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Access is Now Available for February’s SLAS Technology Special Issue, “Flexible Analytical Devices for Point-of-Care Testing”

Oak Brook, IL (USA) — The first SLAS Technology issue of 2020, “Flexible Analytical Devices for Point-of-Care Testing,” features a series of articles and research reviews highlighting the ever-increasing popularity of wearable technology devices as they apply to disease detection and health monitoring. Special issue editors Hideaki Tsutsui, Ph.D., (University of California Riverside) and Peter Lillehoj, Ph.D., (Michigan State University) selected eight articles focused on recent technological advances, challenges and the future direction of these devices as they apply to medicine.

Over the last decade, flexible analytical devices have received considerable attention in both academia and industry as they are well-suited for many diagnostic applications, including wearable and in vivo sensing, and point-of-care testing. Plus, compared to conventional analytical devices which are generally made from rigid materials, flexible devices offer unique advantages, such as simplified fabrication, lower costs, enhanced portability and disposability and compliance to curved or deforming surfaces.

This special issue showcases comprehensive reviews and original research on topics ranging from wearable sensors for human motion monitoring and disease diagnosis, flexible electrochemical sensor arrays for human cell culture monitoring, paper-based sensors and immunoassays for diagnostic testing, a paper-based biological solar cell for power generation and storage and a 3D printing strategy for rapid prototyping of flexible microfluidic devices.

Articles and reviews include:

  • Wearable Sensors for Monitoring Human Motion: A Review on Mechanisms, Materials, and Challenges
  • A Combinatorial Electrochemical Biosensor for Sweat Biomarker Benchmarking
  • Simple Fabrication of Flexible Biosensor Arrays Using Direct Writing for Multianalyte Measurement from Human Astrocytes
  • Microfluidic Paper-Based Analytical Devices for Colorimetric Detection of Lactoferrin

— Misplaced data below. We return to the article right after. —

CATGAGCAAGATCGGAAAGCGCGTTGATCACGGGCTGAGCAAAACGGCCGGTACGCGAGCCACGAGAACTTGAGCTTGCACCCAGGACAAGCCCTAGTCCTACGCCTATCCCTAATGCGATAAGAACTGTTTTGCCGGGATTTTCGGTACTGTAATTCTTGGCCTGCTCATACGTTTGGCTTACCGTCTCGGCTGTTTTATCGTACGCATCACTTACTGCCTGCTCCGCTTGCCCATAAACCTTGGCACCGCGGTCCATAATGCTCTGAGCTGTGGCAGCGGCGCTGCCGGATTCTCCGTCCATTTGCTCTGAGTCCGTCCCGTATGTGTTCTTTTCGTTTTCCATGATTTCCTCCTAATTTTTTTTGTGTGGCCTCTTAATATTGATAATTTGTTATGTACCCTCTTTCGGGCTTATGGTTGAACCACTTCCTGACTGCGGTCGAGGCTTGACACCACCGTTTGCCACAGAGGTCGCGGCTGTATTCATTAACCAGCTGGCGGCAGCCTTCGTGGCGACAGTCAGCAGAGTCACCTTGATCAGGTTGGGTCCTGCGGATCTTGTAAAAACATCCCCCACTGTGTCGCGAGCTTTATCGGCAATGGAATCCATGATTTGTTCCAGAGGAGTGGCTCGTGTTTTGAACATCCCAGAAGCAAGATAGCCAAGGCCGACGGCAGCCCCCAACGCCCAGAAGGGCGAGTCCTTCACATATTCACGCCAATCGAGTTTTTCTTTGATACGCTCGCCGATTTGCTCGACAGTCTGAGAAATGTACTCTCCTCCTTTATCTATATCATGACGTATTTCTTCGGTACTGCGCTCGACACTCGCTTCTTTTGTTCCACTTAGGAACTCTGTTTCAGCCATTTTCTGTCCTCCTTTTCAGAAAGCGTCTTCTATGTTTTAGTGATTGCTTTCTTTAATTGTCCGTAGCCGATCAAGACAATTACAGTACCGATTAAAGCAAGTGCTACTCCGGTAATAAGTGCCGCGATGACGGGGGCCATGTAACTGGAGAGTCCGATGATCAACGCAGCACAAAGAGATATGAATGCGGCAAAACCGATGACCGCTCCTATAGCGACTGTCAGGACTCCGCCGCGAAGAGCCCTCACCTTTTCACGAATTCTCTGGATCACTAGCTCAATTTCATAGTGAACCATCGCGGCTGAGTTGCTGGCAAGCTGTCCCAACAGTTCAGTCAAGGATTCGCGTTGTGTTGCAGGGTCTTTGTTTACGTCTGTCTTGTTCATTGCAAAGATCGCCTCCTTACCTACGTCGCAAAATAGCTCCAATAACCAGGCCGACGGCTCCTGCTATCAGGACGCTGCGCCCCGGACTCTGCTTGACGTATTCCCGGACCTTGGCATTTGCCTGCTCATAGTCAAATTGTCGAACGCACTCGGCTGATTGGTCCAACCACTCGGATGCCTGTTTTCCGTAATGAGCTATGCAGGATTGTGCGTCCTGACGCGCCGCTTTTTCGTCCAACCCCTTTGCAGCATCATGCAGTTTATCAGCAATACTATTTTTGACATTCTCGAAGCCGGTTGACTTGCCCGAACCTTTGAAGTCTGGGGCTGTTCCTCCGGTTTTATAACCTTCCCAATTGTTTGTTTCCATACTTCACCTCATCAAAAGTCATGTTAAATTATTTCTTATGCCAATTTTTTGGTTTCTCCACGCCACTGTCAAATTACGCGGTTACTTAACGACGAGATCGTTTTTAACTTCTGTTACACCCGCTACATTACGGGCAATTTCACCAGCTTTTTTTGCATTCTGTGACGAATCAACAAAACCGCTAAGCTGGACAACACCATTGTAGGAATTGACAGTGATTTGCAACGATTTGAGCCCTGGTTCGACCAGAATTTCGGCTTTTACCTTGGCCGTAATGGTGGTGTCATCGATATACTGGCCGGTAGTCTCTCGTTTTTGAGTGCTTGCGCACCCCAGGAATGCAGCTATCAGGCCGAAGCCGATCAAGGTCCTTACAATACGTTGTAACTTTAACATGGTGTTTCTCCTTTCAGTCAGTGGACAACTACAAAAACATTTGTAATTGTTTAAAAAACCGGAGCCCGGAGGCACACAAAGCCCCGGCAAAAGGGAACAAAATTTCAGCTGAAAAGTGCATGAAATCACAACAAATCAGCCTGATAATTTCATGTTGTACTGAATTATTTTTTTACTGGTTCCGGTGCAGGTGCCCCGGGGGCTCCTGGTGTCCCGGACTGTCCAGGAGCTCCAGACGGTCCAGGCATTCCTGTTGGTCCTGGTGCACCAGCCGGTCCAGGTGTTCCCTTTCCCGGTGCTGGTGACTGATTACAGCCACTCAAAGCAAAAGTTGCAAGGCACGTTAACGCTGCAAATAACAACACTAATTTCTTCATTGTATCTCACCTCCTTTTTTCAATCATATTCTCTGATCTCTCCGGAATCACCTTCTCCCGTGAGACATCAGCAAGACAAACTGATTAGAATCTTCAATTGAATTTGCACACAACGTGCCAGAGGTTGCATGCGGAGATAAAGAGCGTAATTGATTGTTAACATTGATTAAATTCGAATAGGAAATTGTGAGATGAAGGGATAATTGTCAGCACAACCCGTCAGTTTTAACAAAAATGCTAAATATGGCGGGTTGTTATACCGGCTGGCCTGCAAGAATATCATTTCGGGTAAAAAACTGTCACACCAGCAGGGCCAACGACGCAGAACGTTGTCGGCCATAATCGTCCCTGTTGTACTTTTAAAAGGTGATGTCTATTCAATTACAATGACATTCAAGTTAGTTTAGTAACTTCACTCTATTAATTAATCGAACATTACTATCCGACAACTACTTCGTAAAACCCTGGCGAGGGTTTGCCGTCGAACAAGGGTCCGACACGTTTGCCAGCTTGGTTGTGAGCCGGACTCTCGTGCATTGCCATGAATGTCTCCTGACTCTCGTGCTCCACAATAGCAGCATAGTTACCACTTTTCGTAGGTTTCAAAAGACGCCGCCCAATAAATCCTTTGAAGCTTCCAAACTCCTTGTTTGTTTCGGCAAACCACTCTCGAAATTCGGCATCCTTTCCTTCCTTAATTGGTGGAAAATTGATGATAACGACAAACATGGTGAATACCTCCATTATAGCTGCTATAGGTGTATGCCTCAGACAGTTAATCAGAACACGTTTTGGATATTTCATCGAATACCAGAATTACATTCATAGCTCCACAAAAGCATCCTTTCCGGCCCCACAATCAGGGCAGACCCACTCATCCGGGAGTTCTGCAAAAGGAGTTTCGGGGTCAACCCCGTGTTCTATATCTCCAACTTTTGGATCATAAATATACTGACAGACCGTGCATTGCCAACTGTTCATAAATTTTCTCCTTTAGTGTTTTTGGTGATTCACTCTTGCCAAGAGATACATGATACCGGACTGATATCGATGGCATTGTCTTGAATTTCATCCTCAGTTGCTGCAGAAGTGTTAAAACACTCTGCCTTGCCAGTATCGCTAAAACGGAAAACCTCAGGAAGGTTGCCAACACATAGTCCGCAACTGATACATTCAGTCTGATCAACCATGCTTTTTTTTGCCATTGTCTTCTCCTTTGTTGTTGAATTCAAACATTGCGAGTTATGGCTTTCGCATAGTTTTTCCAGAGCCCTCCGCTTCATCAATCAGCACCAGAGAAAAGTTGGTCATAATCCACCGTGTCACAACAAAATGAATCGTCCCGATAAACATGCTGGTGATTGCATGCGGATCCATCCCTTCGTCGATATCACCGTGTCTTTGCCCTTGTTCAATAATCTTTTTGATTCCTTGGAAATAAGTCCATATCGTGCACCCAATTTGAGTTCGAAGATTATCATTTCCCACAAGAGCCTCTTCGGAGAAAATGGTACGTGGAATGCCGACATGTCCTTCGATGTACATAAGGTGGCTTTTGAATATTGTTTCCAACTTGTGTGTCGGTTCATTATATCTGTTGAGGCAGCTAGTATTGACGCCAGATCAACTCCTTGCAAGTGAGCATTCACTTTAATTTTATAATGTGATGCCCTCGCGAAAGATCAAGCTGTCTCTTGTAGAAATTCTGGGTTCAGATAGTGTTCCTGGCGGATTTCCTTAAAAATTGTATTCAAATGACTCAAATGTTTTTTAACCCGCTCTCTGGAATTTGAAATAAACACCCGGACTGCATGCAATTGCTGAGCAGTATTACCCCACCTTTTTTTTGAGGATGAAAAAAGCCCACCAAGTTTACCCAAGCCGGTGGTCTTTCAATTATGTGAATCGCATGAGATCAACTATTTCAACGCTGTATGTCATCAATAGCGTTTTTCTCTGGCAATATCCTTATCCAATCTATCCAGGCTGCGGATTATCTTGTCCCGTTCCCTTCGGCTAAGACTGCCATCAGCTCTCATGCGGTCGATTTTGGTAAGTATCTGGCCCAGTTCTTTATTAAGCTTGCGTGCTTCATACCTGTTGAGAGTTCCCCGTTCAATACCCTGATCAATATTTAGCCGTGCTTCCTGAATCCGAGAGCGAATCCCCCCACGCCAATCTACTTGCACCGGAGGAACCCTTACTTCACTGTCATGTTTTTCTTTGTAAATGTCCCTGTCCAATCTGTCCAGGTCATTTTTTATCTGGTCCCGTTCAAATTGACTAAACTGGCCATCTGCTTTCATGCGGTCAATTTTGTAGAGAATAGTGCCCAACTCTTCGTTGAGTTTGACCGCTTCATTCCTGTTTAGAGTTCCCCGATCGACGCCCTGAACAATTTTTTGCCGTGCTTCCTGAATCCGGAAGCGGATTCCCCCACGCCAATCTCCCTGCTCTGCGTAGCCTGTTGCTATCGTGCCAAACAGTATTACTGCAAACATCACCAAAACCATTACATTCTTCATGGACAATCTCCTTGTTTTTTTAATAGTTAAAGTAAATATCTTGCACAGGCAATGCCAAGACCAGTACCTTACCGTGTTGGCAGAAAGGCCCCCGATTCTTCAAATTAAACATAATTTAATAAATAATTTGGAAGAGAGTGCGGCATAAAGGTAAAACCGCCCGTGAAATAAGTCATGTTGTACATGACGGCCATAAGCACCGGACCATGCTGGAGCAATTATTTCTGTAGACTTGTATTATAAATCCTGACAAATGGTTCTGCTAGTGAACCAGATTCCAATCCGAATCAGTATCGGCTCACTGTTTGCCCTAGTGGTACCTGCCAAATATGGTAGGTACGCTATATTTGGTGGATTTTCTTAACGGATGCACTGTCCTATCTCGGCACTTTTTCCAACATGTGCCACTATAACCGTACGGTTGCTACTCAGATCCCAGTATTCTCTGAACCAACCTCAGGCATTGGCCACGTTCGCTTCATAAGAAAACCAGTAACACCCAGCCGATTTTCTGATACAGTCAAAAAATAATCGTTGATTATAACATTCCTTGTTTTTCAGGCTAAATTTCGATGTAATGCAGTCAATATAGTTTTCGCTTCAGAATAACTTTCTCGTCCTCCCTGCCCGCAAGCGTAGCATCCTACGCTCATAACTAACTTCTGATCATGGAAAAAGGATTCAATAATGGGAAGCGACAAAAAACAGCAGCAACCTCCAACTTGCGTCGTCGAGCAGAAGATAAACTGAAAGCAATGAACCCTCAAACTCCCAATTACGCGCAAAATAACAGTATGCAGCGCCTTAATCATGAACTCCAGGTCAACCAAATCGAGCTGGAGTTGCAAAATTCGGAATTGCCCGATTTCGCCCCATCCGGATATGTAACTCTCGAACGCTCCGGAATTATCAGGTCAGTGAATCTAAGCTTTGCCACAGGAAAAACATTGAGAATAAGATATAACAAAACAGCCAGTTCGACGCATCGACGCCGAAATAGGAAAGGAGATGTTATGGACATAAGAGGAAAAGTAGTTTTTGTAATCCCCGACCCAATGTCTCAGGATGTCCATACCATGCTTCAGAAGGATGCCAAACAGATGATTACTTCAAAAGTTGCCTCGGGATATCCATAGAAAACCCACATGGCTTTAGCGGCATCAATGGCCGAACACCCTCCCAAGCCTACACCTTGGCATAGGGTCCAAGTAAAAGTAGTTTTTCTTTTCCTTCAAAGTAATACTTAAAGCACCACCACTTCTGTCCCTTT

• Distance and Microsphere Aggregation-Based DNA Detection in a Paper-Based Microfluidic Device
  • Rapid Diagnostic Test Kit for Point-of-Care Cerebrospinal Fluid Leak Detection
  • A Paper-Based Biological Solar Cell
  • Typography-Like 3D-Printed Templates for the Lithography-Free Fabrication of Microfluidic Chips

Access to this special issue is available at https://journals.sagepub.com/toc/jlad/25/1 through February 20. For more information about SLAS and its journals, visit www.slas.org/journals.

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SLAS (Society for Laboratory Automation and Screening) is an international community of 16,000 professionals and students dedicated to life sciences discovery and technology. The SLAS mission is to bring together researchers in academia, industry and government to advance life sciences discovery and technology via education, knowledge exchange and global community building.

SLAS Discovery: Advancing the Science of Drug Discovery, 2018 Impact Factor 2.192. Editor-in-Chief Robert M. Campbell, Ph.D., Eli Lilly and Company, Indianapolis, IN (USA).

SLAS Technology: Translating Life Sciences Innovation, 2018 Impact Factor 2.048. Editor-in-Chief Edward Kai-Hua Chow, Ph.D., National University of Singapore (Singapore).

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